Have on hand surgical gloves and several sizes of used (but clean) Ziploc bags.
Depending on the size of the Ziploc bags, take a handful or two of the hypertufa mix, placing it inside the bag.
both hands with thumbs to the center, gradually press the lump into the
bag, making a depression in the middle. Deepen the depression until
the mix is fully into the corners of the bag.
Make a hole carefully into the bottom, going through the hypertufa mix.
Leave your pinch pot to dry for at least a few days. The bag can be cut off or peeled away from the pinch pot.
Use coarse grade sandpaper or a wire brush to take off any burrs, and allow the pot to dry completely.
Some hypertufa crafters immerse the finished and dry pots into a bucket or container of water to cure it.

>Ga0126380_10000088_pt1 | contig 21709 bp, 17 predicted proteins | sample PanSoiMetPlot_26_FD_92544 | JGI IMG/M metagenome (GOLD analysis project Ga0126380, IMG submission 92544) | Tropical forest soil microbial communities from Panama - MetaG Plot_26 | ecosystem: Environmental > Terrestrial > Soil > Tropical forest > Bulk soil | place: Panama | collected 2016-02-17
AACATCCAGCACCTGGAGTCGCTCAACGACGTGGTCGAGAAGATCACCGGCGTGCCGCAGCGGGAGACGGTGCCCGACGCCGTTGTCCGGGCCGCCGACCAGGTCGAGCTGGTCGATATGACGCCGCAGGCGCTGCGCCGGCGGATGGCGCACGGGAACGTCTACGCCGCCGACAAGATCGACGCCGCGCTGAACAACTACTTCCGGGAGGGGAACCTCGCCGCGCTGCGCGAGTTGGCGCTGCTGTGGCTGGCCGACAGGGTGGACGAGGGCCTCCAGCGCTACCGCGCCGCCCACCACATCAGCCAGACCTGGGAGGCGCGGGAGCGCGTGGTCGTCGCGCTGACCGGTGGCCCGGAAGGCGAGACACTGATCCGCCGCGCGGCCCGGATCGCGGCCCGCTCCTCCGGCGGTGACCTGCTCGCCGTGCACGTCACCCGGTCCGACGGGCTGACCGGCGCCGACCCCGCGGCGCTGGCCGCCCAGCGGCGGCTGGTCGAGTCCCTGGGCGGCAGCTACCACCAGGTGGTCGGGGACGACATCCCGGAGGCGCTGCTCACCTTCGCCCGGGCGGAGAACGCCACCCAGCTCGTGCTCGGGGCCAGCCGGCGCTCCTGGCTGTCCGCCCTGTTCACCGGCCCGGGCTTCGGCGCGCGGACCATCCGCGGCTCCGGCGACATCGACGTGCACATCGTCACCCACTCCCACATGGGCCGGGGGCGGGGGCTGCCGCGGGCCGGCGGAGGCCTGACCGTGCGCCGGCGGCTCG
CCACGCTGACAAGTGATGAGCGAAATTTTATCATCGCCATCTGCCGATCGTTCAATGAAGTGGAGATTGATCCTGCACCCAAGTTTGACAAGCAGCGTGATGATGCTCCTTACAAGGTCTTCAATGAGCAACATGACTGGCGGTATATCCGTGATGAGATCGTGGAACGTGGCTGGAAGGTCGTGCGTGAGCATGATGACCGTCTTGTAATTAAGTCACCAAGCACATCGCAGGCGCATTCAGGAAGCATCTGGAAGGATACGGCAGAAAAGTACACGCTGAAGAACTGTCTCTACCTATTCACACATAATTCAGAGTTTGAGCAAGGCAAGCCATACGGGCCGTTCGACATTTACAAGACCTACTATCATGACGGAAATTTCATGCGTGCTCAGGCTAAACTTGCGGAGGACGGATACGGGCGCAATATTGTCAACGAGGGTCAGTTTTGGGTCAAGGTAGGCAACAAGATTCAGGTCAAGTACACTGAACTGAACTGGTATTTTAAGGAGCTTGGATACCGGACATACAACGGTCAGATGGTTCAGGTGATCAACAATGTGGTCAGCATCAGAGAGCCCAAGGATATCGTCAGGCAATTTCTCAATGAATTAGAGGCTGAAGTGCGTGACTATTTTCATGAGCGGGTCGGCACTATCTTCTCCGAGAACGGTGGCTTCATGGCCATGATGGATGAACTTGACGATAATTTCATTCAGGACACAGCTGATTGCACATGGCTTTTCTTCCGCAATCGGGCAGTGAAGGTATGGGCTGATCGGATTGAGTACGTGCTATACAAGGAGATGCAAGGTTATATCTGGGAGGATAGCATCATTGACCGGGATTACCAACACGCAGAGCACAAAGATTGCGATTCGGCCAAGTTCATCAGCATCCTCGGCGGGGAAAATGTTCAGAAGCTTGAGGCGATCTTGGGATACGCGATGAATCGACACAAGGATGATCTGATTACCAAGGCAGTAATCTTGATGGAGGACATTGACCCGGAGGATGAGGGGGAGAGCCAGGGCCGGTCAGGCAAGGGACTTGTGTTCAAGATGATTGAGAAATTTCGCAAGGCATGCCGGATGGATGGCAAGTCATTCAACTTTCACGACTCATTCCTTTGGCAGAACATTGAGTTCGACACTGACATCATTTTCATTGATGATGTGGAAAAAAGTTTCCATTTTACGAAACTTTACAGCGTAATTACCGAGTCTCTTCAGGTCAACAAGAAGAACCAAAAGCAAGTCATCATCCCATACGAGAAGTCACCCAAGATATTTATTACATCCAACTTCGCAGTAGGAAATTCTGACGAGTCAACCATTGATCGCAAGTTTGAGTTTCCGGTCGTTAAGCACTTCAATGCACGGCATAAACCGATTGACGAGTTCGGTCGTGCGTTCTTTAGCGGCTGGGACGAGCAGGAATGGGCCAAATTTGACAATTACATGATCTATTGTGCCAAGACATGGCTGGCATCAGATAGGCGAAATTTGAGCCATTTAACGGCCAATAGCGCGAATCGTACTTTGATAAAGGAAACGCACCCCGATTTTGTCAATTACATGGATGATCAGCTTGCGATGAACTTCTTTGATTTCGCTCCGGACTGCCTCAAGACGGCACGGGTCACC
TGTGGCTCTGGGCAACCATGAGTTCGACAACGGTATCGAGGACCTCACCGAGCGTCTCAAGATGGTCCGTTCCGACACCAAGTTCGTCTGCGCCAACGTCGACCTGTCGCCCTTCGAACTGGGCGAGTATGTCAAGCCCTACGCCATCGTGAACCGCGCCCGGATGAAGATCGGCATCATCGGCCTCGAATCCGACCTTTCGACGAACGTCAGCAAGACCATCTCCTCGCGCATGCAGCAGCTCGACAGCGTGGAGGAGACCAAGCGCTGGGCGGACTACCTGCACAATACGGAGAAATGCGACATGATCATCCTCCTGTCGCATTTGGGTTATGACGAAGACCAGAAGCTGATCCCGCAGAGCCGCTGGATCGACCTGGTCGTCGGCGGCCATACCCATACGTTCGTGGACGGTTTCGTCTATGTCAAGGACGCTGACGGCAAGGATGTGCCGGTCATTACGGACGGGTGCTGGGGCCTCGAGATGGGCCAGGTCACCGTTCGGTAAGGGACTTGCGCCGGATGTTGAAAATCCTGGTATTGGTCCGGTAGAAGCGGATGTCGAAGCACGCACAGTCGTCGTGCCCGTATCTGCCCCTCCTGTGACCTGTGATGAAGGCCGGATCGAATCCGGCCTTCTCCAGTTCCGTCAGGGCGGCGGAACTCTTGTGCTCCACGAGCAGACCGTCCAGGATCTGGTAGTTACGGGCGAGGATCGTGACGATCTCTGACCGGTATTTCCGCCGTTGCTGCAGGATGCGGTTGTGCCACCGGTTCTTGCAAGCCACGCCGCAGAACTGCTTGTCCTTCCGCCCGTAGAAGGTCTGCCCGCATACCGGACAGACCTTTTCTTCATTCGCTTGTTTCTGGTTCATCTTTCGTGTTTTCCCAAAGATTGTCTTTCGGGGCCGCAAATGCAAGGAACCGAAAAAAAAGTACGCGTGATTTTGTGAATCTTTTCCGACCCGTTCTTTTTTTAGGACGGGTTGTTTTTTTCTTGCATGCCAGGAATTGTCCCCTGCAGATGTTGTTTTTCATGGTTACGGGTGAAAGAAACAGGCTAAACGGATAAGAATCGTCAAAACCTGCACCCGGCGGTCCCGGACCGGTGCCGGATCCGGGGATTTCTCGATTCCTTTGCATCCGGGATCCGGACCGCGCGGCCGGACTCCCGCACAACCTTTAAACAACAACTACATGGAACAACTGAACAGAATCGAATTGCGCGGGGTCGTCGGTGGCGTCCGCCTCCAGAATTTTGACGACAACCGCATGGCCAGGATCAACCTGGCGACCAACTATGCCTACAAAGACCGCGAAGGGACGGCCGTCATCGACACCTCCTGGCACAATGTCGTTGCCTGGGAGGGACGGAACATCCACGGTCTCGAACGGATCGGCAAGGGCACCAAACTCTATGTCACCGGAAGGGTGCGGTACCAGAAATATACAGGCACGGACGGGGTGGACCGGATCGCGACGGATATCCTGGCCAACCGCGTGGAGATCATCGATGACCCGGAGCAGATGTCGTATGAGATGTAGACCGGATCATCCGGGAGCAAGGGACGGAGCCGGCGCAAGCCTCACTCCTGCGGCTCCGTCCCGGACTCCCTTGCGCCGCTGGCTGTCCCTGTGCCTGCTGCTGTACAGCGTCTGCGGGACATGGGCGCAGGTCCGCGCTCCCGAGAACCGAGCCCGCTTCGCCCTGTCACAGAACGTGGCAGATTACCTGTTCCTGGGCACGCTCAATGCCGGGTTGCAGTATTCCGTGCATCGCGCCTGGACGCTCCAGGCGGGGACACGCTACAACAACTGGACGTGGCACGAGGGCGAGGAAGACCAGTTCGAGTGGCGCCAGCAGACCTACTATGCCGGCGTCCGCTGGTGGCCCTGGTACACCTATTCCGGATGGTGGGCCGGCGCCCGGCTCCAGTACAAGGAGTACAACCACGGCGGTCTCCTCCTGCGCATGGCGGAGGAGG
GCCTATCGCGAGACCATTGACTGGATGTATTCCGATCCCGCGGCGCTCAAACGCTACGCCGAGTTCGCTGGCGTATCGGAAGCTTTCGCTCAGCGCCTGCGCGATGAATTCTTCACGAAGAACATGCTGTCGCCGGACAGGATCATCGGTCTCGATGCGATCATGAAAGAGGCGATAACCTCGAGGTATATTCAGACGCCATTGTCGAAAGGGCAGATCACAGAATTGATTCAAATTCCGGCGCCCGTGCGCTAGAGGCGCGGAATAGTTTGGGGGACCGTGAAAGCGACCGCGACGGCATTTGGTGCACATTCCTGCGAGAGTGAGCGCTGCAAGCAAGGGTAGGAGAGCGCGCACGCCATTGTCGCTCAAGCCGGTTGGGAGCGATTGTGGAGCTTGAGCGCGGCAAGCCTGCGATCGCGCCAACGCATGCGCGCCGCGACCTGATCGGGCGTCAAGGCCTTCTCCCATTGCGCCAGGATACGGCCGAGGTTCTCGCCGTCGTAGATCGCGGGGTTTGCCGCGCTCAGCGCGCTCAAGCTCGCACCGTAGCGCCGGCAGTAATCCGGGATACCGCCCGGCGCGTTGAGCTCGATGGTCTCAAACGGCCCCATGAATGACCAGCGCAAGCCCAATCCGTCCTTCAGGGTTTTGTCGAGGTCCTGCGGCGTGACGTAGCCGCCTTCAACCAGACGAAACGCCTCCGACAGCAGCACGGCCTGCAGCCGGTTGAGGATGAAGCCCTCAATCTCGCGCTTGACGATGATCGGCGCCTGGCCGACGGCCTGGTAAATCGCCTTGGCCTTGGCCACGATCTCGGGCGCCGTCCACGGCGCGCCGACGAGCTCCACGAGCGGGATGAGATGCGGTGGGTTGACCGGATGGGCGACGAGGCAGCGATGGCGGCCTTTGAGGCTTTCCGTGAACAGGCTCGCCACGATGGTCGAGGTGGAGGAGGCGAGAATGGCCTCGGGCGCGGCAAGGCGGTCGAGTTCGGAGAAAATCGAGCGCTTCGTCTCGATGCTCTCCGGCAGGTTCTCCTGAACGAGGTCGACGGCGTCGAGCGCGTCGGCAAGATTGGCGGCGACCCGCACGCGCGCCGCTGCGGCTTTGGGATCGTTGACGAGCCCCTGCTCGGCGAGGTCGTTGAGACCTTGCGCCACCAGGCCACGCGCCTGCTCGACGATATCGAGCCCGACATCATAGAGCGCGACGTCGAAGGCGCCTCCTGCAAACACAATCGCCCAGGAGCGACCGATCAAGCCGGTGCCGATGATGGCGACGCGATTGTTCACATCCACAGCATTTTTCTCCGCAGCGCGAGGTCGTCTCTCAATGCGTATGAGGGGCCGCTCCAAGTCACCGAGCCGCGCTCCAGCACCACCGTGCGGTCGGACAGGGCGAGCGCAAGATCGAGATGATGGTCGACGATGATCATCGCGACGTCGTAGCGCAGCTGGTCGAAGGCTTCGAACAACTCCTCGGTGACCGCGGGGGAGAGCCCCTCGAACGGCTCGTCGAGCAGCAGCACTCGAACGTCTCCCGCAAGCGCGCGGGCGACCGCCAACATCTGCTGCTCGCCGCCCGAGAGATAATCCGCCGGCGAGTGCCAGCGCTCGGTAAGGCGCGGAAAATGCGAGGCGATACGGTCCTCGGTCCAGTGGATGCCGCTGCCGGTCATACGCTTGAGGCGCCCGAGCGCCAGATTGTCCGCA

After the hypertufa pinch pots are completely cured, you can put a small amount of soil mix in and plant your selected plants. The soil mix must be well drained – use an equal amount of sterilized potting soil and pumice or perlite.
Wondering What to Plant in Your Hypertufa Pinch Pots?
Moss also makes a charming plant in tiny containers – a perfect choice for the rustic appearance of hypertufa pinch pots.
Bonsai will also like these for the excellent drainage and shallow root run. Try some Sedum populifolium pruned into a bonsai shape, or even Crassula argentea, the jade tree for a tender succulent option.
Winter Care for Your Hypertufa Pinch Pots
For the winter, as many plants won’t be hardy out of the ground in
extreme temperatures, heel the whole pot into a leaf pile or garden bed
to be unearthed once spring comes again.
This method will also protect the pot itself from freezing solid and possibly cracking.
option is to take the plants out and heel them in separately, and store
the pot in a dry area until spring, when you can re-plant with the same
or different plants.